I’m running a small experiment. Would you please take a few seconds to fill in this quick poll?
What new comics coming out this week are you most excited about? You can select up to three.
I will publish the results tomorrow. Thanks!
In Dark Horse Presents #4 (November 2014), publisher and editor Mike Richardson writes:
Comics in the 21st century
For those of us who love comics, this is an exciting time. Our homegrown industry (yes, comics is one of the few original American art forms) is enjoying newfound success. While the traditional comic book may have seen its sales dwindle over the last few decades, we now seem to be experiencing a reversal in that trend at the same time that graphic novels have become more popular than ever. What’s more, the industry has enjoyed a marked increase in the number of its distribution channels, with digital comics leading the way: sales as high as $90 million were reported in 2013. The New York Times has speculated that digital distribution may, in fact, be bringing customers into bookstores rather than siphoning them away. According to Publishers Weekly, sales of comic books and graphic novels generated $870 million last year, the biggest number since 1993. Finally, comics are being noticed as never before, not just in this country, but around the world. September was Comic Book Month in faraway Auckland, with libraries throughout New Zealand taking part. Expanded distribution and availability, a new literacy in the form, and a growing respect for comic books in general are all adding up to a great future for our beloved four-colour medium.
Sales are healthy, and that’s great. I just hope this means we aren’t headed for another crash.
Unlike the early 90s, there is a more quality, creativity and variety in books today. And, yes, Marvel and DC aren’t playing the exact same game when it comes to boosting single copy sales. But it’s arguable whether malaise among longtime readers of mainstream hero books is also on the rise fed by the tricks of those two publishers.
(I haven’t read Death of Wolverine, but I hear Logan is already coming back – even if Wolverine is not, technically, at least for now…)
Rubicon (Archaia) sounds pretty cool and has a good pedigree.
The story is by Oscar-winning screenwriter Christopher McQuarrie and a founding member of SEAL Team 6, Dan Capel. It’s written by best-selling author, Mark Long.
Here is the solicit blurb:
Five paramilitary Navy SEAL operators defend a remote farming villiage in Afghanistan from marauding Taliban attacks. Led by the war-weary Hector, the operators and villagers form mutual bonds of honor and respect leading up to a climactic battle where the “Lions of Panjshir” are desperately outnumbered. Akira Kurosawa’s The Seven Samurai reimagined through the lens of the Afghanistan War.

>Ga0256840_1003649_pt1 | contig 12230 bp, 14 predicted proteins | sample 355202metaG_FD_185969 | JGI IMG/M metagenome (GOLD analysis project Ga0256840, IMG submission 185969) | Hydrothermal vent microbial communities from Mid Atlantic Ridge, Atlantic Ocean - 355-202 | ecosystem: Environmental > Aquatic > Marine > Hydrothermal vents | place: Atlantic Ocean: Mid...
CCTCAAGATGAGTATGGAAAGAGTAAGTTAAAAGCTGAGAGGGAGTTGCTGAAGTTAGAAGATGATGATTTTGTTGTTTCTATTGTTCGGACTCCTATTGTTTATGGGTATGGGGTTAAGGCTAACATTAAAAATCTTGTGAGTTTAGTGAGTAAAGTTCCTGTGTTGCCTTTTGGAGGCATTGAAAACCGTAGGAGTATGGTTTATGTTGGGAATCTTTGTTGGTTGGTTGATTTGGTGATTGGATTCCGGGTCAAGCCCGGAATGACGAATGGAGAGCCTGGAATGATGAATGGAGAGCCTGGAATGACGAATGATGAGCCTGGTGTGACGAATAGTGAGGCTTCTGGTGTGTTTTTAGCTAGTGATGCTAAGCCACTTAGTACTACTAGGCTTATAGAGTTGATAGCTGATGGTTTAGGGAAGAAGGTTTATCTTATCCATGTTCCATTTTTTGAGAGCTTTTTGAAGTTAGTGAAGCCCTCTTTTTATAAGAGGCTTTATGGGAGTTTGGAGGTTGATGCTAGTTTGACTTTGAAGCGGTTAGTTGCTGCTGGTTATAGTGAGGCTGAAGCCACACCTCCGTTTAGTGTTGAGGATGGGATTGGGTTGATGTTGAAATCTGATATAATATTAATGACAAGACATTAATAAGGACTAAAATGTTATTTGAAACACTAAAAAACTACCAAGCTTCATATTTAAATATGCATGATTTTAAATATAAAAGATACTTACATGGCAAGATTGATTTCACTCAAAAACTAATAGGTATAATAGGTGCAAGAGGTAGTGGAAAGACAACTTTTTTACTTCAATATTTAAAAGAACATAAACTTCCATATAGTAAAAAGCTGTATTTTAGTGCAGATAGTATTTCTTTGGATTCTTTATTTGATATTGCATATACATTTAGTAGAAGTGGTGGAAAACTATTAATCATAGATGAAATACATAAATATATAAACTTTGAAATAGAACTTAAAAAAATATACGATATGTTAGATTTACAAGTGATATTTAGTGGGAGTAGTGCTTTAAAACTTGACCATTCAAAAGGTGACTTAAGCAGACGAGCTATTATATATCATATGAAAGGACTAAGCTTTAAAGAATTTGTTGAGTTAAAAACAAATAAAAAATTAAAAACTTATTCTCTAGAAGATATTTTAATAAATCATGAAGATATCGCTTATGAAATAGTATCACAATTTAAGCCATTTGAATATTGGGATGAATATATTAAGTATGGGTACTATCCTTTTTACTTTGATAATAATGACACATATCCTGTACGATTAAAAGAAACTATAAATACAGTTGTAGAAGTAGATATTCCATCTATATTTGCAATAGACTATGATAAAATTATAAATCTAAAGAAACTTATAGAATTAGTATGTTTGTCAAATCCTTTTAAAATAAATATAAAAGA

The preview pages available on the book’s Tumblr are pretty intense.
I’m republishing here a Q&A with Long that you can also read on PreviewsWorld and I wanted to share.
I think I’m going to buy this book.
PREVIEWSworld: How did you get the idea for the Rubicon graphic novel? How did the project come about?
Mark Long: Dan [Capel] and I were searching for a project to do together. We were in LA and had dinner with Chris [McQuarrie], who, we both knew, but separately. Chris’s brother is a SEAL and I knew him when he lived in Seattle. Chris said he’d really love to do something with SEALs in Afghanistan—”A movie like Zulu.” When I got back to Seattle, I couldn’t get the idea out of my head.
I emailed Chris, “You know what’s better than Zulu with SEALs in Afghanistan? Seven Samurai.” Chris replied, “Yes, it is. With the Taliban stealing opium poppies instead of rice.” And that was it. I asked Chris if we could use his idea, and he offered to collaborate.
PREVIEWSworld: Was there a speciﬁc message about the nature of war or the military that you wanted to convey?
Mark Long: Yes, a few. I’m a fan of the genre, but rarely does a ﬁctional account of special warfare deal with the true nature of war the way Seven Samurai did.
First, does a warrior betray his family by risking his life for his country? You rarely see the home lives of Tier One operators in ﬁction, except to kiss their perfect wife and kids goodbye. The truth is, these guys are often struggling with failing or failed relationships. They’re never around, or they’re gone without notice, or maybe even worse, gone frequently with notice on deployments to the “sandbox.”